The DNAinfo archives brought to you by WNYC.
Read the press release here.

Principal Aims To Bring 'Neighborhood' Feel To P.S. 111 in Hell's Kitchen

By Maya Rajamani | October 24, 2016 12:18pm
 P.S. 111 Adolph S. Ochs Principal Ed Gilligan.
P.S. 111 Adolph S. Ochs Principal Ed Gilligan.
View Full Caption
DNAinfo/Maya Rajamani

HELL’S KITCHEN — Queens native Ed Gilligan has fond memories of his years as a student at his Rockaway Beach elementary school.

Now, years down the line, the principal hopes students at P.S. 111 Adolph S. Ochs feel the same way about their school.

“I want to create the neighborhood school that I remember growing up with,” said Gilligan, 44, who attended P.S. 114 Belle Harbor School as a youth and took the helm at P.S. 111 on West 53rd Street, between Ninth and 10th avenues, in July 2015.

Since then, Gilligan has worked to foster a sense of community for the school's 345 children and their parents.

With students from four boroughs who speak a combined 17 languages,  achieving that goal has presented both challenges and opportunities, he noted.

“It’s probably the most diverse school I’ve ever worked in,” said Gilligan, who previously served as an assistant principal in Brownsville and as a teacher at schools in the South Bronx and Bed-Stuy.

“We have so many students who do come in and out who are not from the community itself, but we want to create what feels like a neighborhood school even if you come from a totally different neighborhood."

He and the school’s faculty have focused on a few yearly events that encourage parents to visit the school outside of parent-teacher conferences — including a Valentine’s Day “celebration of friendship,” a Halloween parade and an “International Day” celebrating students’ cultures.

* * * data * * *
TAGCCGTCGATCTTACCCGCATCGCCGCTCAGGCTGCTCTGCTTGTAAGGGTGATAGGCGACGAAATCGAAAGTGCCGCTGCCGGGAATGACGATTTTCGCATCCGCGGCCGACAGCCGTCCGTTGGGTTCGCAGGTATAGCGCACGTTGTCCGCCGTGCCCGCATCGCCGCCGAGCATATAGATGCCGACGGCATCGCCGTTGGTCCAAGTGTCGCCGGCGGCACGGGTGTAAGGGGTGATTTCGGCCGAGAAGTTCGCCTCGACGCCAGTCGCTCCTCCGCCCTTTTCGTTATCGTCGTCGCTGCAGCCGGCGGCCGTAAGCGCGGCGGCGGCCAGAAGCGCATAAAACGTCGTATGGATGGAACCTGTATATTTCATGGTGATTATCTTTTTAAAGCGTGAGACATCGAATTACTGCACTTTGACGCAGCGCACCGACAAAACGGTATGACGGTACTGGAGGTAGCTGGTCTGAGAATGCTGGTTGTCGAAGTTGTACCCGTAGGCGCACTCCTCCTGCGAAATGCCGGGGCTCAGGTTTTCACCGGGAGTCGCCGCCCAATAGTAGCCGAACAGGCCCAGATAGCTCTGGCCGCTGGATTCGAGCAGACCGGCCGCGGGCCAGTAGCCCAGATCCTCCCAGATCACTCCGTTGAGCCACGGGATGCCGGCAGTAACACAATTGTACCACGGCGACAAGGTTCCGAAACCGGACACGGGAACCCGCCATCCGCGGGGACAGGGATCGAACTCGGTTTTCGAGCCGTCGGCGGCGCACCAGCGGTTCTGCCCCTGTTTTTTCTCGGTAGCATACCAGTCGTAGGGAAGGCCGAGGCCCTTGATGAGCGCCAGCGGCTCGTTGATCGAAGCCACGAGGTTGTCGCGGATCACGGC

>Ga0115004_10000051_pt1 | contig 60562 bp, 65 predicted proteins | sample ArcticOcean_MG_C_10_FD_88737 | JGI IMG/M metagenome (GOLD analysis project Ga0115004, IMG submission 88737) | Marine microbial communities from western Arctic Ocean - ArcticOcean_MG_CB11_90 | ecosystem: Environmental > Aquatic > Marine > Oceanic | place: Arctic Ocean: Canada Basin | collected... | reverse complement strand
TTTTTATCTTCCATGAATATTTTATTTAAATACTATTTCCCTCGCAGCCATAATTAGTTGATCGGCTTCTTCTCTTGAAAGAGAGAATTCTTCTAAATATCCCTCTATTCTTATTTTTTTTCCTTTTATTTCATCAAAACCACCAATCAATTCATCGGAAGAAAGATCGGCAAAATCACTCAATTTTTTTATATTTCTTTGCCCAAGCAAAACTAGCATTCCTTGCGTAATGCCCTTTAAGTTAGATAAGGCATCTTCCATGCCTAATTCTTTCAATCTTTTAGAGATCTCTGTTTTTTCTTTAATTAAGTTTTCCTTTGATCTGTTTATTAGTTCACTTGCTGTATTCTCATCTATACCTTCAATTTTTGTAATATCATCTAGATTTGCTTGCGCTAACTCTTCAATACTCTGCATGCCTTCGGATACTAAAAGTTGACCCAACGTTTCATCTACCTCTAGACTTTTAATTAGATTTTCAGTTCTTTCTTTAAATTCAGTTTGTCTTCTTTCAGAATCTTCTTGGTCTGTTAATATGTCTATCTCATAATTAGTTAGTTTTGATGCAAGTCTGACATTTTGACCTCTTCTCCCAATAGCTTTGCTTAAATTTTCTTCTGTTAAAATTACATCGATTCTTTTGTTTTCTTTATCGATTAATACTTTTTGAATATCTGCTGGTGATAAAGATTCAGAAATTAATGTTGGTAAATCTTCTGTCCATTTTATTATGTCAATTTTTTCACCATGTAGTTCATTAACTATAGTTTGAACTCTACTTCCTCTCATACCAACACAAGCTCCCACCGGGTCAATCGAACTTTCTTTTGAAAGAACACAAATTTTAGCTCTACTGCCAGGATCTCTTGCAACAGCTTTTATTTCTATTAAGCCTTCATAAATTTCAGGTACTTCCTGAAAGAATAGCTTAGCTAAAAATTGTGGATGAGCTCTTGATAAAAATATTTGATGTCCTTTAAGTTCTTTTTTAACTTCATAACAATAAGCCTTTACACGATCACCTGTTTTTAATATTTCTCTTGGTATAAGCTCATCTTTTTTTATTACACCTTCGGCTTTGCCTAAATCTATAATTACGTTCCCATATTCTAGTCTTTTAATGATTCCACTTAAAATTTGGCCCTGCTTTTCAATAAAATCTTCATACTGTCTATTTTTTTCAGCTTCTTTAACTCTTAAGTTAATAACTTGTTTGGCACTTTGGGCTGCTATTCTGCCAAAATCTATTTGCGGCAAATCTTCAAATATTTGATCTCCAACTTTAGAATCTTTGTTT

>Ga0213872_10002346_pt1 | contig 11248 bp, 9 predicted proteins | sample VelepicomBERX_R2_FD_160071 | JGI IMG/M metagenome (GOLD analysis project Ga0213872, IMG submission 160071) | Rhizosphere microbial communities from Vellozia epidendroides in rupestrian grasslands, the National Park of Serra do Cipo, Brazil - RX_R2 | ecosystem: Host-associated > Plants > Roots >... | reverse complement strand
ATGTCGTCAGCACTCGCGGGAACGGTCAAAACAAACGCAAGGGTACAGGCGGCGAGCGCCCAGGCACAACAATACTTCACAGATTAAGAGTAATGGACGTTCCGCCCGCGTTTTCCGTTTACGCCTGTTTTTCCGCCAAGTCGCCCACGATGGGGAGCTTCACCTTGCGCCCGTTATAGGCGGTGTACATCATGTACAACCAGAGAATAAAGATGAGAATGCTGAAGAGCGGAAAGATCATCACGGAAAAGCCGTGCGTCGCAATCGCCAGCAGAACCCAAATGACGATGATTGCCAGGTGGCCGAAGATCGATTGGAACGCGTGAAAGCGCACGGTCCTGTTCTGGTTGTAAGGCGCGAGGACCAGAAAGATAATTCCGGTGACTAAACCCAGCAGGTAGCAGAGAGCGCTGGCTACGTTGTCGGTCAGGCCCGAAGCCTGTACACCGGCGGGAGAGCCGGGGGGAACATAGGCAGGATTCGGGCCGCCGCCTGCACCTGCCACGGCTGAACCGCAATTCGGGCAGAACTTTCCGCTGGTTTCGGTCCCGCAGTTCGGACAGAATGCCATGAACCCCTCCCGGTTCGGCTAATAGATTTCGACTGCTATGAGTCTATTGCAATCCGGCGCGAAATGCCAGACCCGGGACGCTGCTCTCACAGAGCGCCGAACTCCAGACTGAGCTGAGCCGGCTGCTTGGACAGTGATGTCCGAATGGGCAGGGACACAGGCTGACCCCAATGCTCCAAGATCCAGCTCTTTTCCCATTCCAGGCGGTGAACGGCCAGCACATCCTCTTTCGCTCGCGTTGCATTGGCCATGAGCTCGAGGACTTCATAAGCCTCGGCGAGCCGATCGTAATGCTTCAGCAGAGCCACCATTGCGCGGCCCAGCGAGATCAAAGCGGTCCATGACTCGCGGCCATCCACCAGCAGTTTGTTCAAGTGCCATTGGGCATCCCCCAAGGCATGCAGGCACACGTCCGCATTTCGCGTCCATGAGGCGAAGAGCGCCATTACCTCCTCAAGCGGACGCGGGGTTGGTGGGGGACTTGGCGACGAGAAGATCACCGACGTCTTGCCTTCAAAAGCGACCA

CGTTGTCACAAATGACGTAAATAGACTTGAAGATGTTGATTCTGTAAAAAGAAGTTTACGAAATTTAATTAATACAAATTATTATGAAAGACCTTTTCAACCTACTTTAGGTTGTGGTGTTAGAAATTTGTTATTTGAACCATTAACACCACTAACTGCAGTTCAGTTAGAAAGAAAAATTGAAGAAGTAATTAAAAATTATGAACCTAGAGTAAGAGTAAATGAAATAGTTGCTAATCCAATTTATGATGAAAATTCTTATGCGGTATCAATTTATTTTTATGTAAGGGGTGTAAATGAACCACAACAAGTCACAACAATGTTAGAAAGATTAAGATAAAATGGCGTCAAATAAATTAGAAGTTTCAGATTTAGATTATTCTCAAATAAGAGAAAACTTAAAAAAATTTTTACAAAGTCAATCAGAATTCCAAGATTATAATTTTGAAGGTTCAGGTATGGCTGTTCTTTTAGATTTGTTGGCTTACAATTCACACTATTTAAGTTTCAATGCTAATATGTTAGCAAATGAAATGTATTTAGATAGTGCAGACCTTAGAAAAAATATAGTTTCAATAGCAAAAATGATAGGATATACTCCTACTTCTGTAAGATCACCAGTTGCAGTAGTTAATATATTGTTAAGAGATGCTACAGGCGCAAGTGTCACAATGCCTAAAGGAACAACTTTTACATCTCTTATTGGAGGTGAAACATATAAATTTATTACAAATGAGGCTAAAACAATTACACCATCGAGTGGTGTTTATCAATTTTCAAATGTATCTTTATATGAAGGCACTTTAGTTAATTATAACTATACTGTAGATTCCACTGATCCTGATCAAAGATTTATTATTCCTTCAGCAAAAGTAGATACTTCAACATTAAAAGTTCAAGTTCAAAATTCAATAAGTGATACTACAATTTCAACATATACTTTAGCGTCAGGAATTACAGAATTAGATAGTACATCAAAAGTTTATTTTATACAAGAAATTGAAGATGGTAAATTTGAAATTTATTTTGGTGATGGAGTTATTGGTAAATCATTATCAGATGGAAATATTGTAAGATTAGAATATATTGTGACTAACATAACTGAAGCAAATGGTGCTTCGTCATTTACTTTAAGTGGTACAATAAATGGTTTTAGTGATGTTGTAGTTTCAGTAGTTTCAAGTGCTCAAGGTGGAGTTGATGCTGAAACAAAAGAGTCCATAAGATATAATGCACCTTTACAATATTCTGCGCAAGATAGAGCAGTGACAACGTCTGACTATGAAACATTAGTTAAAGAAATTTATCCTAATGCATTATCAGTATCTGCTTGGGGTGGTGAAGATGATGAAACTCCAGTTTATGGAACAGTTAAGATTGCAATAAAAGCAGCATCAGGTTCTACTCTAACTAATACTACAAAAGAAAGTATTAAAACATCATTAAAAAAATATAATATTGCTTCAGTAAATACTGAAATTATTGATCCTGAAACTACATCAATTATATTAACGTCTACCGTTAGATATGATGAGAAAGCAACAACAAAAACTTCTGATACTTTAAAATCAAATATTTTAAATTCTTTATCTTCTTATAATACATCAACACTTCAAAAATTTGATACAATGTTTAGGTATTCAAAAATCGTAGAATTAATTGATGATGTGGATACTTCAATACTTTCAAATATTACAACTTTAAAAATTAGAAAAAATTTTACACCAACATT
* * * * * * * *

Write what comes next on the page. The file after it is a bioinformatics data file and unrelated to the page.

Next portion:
Those festivities drew hundreds of people last year, Gilligan said.

Weekly assemblies, pep rallies and a Spirit Week, meanwhile, have helped students connect to one another outside of their classroom activities.

“Things like that... maybe harken back to a more innocent time,” he said. “It’s things like that that build a sense of belonging.”

Gilligan “know[s] what a really good public school can be," as someone who attended them his entire life, he said. 

“And that doesn’t always mean just focusing on academics — although I do want all of our students to perform at high academic levels,” he said.

In the classroom, P.S. 111 teachers recently began using a technique known as the “Socratic Seminar.”

Teachers “remove themselves from the conversation as much as possible” and let their students talk and debate, he said.

“Our teachers worked really hard on that last year, and we saw definite improvements in the students’ conversation skills,” Gilligan said.

An addition to the curriculum known as “Number Talks,” meanwhile, has encouraged problem-solving dialogue during math classes.

The school increased its literacy proficiency level from 24 percent in 2015 to 38.5 percent in 2016, and its math proficiency level from 21 percent in 2015 to 34 percent in 2016, Gilligan noted.

“We outpaced the city increases, and we were tremendously proud of the students’ achievements and the teachers’ work,” he said. “We definitely saw an impact last year, and we’re hoping it will continue this year.”

He'd like students to feel proud of their time at the school, which is known for its “soaring owl” mascot, he said.

“We want kids to say, ‘Oh, yes, I was an Owl,’” he said. “We want P.S. 111 to be something… that they remember 30 or 40 years from now, [and] look back on with a really good feeling.”